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[176]

The lighter side: Sambo's right to be kilt

This effusion has a curious historical value. Charles Graham Halpine, an Irishman in birth and training, had established himself in literary work in New York when the war broke out. He enlisted in a three months regiment and continued on the staff of different officers, where he attracted attention for his executive ability. In 1862 he was on the staff of General David Hunter at Hilton head, South Carolina. General Hunter organized the first regiment of negro troops to be mustered into the Federal service. This proceeding created serious alarm in Congress, and great excitement over the country. Halpine contributed this humorous treatment of the contested subject to the New York Herald over the signature of ‘private miles O'Reilly.’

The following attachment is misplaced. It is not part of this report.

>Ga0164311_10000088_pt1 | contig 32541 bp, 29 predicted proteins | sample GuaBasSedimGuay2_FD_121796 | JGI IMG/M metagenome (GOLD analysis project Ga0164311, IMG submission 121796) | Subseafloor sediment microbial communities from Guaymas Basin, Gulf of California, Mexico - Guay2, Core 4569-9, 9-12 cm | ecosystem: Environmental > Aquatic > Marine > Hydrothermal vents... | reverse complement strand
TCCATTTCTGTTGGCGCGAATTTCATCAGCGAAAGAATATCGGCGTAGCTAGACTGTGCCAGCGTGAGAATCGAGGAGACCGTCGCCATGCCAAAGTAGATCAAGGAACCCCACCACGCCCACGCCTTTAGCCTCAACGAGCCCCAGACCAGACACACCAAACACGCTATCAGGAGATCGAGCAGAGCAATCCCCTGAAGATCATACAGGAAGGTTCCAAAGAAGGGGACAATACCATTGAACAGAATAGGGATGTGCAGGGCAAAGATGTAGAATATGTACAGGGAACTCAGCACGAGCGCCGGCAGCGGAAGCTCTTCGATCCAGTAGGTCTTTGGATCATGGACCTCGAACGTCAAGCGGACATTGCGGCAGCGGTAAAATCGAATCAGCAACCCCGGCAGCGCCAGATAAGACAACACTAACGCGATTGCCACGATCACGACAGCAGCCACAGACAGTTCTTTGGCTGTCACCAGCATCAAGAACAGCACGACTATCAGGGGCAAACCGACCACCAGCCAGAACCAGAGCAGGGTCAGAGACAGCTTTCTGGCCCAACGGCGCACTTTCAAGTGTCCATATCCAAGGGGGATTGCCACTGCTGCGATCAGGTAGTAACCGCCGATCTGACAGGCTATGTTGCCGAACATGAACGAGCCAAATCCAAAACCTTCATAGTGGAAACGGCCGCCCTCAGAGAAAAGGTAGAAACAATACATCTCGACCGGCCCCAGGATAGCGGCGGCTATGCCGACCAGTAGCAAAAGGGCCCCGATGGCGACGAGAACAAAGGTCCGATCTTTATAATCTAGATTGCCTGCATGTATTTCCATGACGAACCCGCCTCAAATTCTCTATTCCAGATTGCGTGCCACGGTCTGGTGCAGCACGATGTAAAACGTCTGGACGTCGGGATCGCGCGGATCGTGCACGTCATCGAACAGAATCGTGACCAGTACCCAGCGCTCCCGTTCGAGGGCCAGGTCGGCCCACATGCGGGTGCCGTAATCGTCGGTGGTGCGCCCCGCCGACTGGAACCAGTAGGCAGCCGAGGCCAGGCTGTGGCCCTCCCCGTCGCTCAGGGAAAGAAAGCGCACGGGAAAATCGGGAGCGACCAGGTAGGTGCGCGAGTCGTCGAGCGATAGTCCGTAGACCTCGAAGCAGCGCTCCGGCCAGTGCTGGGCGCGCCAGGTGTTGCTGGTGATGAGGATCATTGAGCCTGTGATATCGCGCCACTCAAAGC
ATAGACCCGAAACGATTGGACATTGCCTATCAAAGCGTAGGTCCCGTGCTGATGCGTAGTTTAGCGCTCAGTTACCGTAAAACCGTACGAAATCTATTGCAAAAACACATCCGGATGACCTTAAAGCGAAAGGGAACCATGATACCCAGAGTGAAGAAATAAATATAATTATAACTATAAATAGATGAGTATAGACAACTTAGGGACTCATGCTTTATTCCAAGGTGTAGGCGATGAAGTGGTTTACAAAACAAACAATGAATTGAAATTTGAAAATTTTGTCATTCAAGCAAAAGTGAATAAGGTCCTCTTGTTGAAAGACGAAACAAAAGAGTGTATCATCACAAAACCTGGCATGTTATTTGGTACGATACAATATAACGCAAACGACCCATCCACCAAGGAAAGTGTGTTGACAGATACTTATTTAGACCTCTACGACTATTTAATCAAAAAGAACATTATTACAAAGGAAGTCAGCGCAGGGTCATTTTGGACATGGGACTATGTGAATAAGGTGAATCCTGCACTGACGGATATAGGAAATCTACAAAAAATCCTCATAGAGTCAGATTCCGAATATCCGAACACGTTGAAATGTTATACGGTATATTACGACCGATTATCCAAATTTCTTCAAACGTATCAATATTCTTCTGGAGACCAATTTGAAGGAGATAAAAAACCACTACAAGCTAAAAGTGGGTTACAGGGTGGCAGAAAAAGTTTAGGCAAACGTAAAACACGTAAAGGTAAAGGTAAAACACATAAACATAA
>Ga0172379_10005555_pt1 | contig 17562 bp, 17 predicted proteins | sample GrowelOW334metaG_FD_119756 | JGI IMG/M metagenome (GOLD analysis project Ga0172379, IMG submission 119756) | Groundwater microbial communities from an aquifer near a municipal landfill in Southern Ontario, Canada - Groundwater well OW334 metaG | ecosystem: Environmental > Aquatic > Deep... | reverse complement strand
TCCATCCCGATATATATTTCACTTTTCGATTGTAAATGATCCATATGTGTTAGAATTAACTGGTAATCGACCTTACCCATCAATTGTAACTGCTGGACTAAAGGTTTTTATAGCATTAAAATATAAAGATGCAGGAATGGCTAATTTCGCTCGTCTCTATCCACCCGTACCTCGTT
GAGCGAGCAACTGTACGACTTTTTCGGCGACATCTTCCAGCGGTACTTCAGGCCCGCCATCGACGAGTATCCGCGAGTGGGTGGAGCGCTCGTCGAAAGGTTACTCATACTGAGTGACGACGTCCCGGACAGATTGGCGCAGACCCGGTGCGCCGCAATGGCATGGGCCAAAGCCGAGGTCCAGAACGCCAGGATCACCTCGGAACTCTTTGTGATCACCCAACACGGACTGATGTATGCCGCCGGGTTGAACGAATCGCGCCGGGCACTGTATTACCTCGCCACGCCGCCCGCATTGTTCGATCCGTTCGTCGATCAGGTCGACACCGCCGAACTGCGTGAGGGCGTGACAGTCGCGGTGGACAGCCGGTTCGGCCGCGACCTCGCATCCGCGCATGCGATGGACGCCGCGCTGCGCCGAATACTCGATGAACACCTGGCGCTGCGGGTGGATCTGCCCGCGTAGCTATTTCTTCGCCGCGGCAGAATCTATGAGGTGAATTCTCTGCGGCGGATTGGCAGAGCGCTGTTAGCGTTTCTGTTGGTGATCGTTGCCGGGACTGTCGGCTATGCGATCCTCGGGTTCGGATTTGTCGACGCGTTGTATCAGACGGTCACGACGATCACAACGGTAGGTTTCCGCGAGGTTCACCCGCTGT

Some tell us 'tis a burnina shame
To make the naygers fight;
Ana that the thrade of beina kilt
Belongs but to the white:
But as for me, upon my sowl!
So liberal are we here,
I'll let Sambo be murthered instead of myself
On every day in the year.
On every day in the year, boys,
And in every hour of the day;
The right to be kilt I'll divide wid him,
Ana divil a word I'll say.

In battle's wild commotion
I shouldn't at all object
If Sambo's body should stop a ball
That was comina for me direct;
And the prod of a Southern bagnet,
So ginerous are we here,
I'll resign, and let Sambo take it
On every day in the year.
On every day in the year, boys,
And wid none oa your nasty pride,
All my right in a Southern bagnet prod
Wid Sambo I'll divide!

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